Psychosocial treatment in the 21st century
Department of Family Medicine and Community Health; Center for Health Policy and Research; Clinical and Population Health Research
Cost-Benefit Analysis; Evidence-Based Medicine; Health Policy; History, 21st Century; Humans; Mental Disorders; Mental Health Services; Psychotherapy; United States
Health Services Administration | Health Services Research | Public Health
Over the past 50 years, psychosocial treatment has played an increasingly prominent role in helping persons with mental illness live in communities rather than in institutions. This paper briefly reviews evidence for and discusses three forms of treatment-assertive community treatment, supported employment, and cognitive behavior treatment-which have been studied extensively and are widely accepted as effective interventions. Forces are discussed that have shaped these and other psychosocial treatment over the past five decades. Despite the accumulated evidence, many questions remain about the cost-effectiveness and applicability of these treatments in specific populations and service environments. The development of these and other treatments has been, and continues to be, shaped by concerns about rising health care costs, a heightened emphasis on evidence-based treatment and by consumers taking a more active role in determining the services, and outcomes that are most helpful to them.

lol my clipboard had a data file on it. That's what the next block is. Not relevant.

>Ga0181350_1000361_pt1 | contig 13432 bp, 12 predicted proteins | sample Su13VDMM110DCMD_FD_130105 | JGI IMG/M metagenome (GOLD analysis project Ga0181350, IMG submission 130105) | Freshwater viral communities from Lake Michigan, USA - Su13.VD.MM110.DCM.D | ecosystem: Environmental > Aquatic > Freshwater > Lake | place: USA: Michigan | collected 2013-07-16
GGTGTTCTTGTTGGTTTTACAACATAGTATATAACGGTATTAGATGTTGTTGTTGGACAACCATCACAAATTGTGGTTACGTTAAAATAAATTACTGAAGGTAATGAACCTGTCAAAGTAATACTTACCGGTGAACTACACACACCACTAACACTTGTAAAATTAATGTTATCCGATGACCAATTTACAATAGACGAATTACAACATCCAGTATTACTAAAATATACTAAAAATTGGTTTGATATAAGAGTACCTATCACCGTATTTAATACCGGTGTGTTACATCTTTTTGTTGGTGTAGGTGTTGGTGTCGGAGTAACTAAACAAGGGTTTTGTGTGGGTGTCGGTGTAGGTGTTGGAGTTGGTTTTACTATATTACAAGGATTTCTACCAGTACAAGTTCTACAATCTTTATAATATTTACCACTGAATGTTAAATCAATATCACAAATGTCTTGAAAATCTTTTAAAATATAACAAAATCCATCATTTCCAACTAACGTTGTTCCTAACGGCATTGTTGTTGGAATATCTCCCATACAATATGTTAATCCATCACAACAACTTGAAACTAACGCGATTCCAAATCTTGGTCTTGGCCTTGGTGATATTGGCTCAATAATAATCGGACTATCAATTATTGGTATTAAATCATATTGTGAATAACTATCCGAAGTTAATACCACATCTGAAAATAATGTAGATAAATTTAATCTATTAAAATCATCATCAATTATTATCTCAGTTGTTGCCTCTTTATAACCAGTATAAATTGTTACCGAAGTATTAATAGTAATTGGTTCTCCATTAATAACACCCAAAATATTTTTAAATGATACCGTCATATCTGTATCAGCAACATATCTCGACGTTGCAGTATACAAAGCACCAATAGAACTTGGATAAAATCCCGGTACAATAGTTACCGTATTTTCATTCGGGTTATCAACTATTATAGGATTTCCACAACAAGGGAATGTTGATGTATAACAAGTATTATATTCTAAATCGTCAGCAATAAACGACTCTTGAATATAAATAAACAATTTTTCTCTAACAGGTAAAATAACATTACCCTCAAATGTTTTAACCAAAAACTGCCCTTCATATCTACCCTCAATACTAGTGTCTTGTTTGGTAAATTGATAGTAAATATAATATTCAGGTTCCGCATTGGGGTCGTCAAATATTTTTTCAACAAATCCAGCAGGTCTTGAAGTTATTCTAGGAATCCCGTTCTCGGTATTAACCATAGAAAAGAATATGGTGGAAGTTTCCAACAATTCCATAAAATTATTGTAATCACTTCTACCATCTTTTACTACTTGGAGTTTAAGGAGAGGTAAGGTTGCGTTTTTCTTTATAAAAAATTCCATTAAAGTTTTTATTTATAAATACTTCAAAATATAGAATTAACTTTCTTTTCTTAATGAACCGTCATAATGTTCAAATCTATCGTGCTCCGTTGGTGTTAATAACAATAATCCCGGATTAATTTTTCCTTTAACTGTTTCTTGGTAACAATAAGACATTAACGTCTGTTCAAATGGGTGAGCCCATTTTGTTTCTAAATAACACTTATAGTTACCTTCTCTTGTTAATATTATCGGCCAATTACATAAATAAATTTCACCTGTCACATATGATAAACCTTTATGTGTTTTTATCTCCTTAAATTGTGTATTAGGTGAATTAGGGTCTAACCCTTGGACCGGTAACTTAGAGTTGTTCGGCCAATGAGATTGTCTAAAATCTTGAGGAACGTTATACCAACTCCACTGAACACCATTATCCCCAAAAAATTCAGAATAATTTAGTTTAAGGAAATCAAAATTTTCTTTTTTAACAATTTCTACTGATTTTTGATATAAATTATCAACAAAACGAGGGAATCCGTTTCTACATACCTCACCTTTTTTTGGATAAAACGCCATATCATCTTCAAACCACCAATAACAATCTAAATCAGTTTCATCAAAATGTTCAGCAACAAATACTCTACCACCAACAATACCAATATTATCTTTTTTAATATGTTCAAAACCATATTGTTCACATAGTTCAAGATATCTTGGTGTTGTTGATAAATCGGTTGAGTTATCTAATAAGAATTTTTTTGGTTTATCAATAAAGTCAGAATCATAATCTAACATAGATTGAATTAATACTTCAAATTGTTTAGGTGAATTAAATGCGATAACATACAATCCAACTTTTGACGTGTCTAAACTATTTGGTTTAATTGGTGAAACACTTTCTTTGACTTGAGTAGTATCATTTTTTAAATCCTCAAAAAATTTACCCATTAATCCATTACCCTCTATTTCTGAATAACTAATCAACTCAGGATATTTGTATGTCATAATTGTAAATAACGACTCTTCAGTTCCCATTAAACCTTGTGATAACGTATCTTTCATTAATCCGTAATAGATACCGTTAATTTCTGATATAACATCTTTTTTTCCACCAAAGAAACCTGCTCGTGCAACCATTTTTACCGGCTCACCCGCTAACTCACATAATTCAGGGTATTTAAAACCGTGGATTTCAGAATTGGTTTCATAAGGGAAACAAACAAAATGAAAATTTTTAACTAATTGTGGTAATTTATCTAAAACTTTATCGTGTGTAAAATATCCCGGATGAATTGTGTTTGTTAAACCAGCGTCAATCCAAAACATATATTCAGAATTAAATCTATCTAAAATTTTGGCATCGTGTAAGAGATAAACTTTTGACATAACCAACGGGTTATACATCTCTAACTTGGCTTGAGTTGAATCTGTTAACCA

DOI of Published Version
Int J Law Psychiatry. 2005 Sep-Oct;28(5):532-44. Link to article on publisher's site
International journal of law and psychiatry
Clark, Robin E. and Samnaliev, Mihail D., "Psychosocial treatment in the 21st century" (2005). Center for Health Policy and Research (CHPR) Publications. 38.